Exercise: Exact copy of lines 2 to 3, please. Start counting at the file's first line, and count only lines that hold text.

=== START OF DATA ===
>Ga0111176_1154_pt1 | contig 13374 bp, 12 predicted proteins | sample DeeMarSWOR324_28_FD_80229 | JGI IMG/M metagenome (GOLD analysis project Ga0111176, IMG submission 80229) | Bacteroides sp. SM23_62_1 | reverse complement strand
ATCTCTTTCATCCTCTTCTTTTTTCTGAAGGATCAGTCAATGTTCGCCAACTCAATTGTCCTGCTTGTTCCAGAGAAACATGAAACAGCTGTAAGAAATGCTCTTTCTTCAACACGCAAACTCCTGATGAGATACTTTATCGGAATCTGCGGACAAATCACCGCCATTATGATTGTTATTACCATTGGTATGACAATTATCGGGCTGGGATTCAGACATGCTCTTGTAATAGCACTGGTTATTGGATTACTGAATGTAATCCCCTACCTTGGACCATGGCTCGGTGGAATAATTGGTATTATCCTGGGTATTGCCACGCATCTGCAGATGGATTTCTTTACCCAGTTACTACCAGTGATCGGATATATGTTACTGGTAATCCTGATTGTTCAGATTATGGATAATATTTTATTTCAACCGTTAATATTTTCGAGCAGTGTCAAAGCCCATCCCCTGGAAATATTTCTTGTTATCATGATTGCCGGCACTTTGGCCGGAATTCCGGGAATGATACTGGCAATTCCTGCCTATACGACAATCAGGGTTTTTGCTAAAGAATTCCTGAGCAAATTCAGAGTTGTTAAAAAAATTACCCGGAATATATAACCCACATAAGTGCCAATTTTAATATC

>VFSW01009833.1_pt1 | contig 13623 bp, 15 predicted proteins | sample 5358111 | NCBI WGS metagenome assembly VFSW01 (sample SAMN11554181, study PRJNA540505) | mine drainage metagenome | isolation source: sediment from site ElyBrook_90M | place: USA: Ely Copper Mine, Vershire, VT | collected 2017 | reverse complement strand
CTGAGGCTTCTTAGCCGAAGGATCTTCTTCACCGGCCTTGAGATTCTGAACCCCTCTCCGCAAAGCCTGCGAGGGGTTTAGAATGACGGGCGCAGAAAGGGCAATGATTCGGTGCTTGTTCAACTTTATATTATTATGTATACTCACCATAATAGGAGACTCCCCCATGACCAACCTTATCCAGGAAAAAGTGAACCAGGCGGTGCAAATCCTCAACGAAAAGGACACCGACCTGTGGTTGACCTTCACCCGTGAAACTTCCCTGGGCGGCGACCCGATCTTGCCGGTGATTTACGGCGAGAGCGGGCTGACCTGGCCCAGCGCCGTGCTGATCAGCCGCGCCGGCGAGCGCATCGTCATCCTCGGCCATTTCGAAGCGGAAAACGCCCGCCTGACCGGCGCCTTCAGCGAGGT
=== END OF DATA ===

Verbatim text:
ATCTCTTTCATCCTCTTCTTTTTTCTGAAGGATCAGTCAATGTTCGCCAACTCAATTGTCCTGCTTGTTCCAGAGAAACATGAAACAGCTGTAAGAAATGCTCTTTCTTCAACACGCAAACTCCTGATGAGATACTTTATCGGAATCTGCGGACAAATCACCGCCATTATGATTGTTATTACCATTGGTATGACAATTATCGGGCTGGGATTCAGACATGCTCTTGTAATAGCACTGGTTATTGGATTACTGAATGTAATCCCCTACCTTGGACCATGGCTCGGTGGAATAATTGGTATTATCCTGGGTATTGCCACGCATCTGCAGATGGATTTCTTTACCCAGTTACTACCAGTGATCGGATATATGTTACTGGTAATCCTGATTGTTCAGATTATGGATAATATTTTATTTCAACCGTTAATATTTTCGAGCAGTGTCAAAGCCCATCCCCTGGAAATATTTCTTGTTATCATGATTGCCGGCACTTTGGCCGGAATTCCGGGAATGATACTGGCAATTCCTGCCTATACGACAATCAGGGTTTTTGCTAAAGAATTCCTGAGCAAATTCAGAGTTGTTAAAAAAATTACCCGGAATATATAACCCACATAAGTGCCAATTTTAATATC

>VFSW01009833.1_pt1 | contig 13623 bp, 15 predicted proteins | sample 5358111 | NCBI WGS metagenome assembly VFSW01 (sample SAMN11554181, study PRJNA540505) | mine drainage metagenome | isolation source: sediment from site ElyBrook_90M | place: USA: Ely Copper Mine, Vershire, VT | collected 2017 | reverse complement strand